The report will analyze a broad variety of issues. These will include an analysis of who writes the Child Support Guidelines in each state, what their qualifications are, whether any are noncustodial parents, whether they are accountable to the public, when was the most recent review, when is the next review scheduled, how transparent is the process, and what has been the degree of public participation. We will examine conflicts of interest among those who have developed Child Support Guidelines. We will also look at the possible counter-productive effects of the federal incentive payments to the states for the collection of child support. We will examine the internal contradictions and intellectual incoherence of the stated child support principles and policies. For instance, we will examine the literature that finds that child wellbeing does not continue to increase after household income increases above a certain point. And we will ask whether the stated basis for allowing the state to impose higher burdens on divorced parents than on married parents makes intellectual or legal sense.We will ask why the payer has a legally-binding order to perform at a prescribed level of earning, while the recipient has no legally binding obligations at all, other than the very, very low bar of avoiding outright neglect of the child.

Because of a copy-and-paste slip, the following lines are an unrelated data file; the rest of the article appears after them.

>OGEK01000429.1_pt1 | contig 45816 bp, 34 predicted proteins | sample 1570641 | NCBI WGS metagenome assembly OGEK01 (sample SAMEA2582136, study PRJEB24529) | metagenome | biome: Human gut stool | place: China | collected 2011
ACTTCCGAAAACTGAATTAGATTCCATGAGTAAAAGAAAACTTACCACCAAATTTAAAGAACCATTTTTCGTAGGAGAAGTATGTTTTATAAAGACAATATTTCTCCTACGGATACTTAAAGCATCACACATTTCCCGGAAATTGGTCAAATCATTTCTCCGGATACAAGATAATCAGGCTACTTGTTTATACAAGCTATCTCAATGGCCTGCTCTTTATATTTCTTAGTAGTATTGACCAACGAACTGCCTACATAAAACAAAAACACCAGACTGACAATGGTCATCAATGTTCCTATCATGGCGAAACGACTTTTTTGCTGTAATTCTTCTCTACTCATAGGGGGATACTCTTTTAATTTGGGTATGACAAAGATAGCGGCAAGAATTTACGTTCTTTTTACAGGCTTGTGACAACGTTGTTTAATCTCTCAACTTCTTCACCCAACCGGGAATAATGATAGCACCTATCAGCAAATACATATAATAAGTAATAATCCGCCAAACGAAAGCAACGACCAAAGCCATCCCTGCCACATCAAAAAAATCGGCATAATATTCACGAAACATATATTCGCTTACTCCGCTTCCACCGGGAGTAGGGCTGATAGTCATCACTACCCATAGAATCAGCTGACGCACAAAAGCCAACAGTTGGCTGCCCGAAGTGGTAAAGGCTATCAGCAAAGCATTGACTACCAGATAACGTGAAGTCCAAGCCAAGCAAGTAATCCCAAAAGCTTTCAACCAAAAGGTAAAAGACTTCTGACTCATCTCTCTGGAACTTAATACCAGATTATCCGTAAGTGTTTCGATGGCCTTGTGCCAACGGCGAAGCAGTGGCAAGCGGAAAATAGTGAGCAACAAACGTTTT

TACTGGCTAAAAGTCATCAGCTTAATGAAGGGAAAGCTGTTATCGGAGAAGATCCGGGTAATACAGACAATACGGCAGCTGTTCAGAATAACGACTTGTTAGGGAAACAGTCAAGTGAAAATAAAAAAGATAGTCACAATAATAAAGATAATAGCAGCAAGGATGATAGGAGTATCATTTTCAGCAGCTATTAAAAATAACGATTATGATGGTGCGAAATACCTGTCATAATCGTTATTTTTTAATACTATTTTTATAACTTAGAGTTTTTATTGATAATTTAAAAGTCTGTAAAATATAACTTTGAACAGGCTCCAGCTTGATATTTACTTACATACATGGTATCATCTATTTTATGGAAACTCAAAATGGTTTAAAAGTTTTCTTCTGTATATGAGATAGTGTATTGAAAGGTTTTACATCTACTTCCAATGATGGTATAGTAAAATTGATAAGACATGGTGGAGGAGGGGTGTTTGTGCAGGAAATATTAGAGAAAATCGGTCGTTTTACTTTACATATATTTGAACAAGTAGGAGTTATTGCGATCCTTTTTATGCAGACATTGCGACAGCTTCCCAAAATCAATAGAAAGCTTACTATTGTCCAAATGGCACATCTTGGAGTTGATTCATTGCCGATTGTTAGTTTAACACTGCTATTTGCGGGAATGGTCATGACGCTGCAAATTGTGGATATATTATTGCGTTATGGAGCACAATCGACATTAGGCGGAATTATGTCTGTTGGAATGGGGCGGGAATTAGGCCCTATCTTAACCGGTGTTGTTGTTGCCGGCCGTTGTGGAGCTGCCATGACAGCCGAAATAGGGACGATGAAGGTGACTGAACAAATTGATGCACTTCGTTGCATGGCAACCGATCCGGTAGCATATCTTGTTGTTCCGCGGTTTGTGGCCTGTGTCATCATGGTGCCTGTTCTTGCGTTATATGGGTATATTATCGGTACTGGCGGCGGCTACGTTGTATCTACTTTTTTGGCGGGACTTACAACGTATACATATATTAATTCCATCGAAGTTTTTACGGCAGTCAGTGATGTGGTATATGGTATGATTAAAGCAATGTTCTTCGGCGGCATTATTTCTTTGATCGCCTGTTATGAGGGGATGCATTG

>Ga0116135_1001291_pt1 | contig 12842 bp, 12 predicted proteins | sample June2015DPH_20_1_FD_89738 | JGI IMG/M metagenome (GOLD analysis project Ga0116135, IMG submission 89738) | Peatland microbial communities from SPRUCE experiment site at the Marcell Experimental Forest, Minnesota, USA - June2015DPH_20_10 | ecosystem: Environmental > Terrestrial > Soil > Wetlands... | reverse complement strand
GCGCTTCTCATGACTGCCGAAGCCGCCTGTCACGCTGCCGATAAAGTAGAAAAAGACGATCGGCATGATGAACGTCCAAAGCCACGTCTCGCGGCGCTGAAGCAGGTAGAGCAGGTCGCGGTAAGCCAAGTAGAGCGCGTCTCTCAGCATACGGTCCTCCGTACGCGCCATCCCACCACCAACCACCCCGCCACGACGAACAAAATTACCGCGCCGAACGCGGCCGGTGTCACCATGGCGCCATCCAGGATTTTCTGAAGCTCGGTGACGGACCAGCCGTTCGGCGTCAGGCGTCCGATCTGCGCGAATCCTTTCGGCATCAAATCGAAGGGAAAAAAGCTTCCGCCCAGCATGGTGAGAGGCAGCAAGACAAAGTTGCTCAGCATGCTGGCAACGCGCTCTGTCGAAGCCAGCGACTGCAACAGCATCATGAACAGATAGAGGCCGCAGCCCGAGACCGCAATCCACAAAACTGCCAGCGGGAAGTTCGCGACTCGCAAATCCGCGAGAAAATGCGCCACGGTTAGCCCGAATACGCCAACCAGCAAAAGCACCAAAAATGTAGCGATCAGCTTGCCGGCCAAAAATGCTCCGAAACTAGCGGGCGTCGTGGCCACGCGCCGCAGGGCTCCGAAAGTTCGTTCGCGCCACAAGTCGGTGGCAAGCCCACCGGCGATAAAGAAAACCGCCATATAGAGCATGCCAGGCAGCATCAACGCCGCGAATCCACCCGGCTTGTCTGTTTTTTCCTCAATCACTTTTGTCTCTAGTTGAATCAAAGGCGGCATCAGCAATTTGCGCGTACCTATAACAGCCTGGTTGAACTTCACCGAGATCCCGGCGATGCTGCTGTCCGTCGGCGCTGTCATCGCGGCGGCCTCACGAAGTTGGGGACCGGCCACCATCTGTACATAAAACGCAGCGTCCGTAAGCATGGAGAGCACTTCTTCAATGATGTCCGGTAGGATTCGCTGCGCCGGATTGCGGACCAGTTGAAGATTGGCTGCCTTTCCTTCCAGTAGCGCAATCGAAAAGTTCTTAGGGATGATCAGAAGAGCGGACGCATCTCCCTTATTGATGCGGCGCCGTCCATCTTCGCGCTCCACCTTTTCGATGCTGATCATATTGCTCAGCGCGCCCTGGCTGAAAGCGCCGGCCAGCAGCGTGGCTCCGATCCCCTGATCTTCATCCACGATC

For the first time ever, we will ask the question whether there is such a thing as too much child support when analyzed in view of the best interest of the child. We will specifically look at how excessive child support orders cripple parenting by forcing payers to work extra-long hours and move far away to cheaper, child-unfriendly housing. We will look at the tendency of excessive child support orders to create an incentive for bitter custody battles.

We will calculate child support orders in the 50 states and compare them. We will also compare them to various scholarly articles that have attempted to quantify the costs of raising children. We will pay particular attention to the 2015 article by economists Comanor, Sarro and Rogers in Research in Law and Economics, Volume 27, 209-251. This article argues persuasively that a “marginal cost approach” is the only rational means of estimating child raising cost. The article concludes, “At the same time, our findings leave little doubt but that current estimates of the cost of raising children, along with the child support awards that rest on them, are substantially overstated.”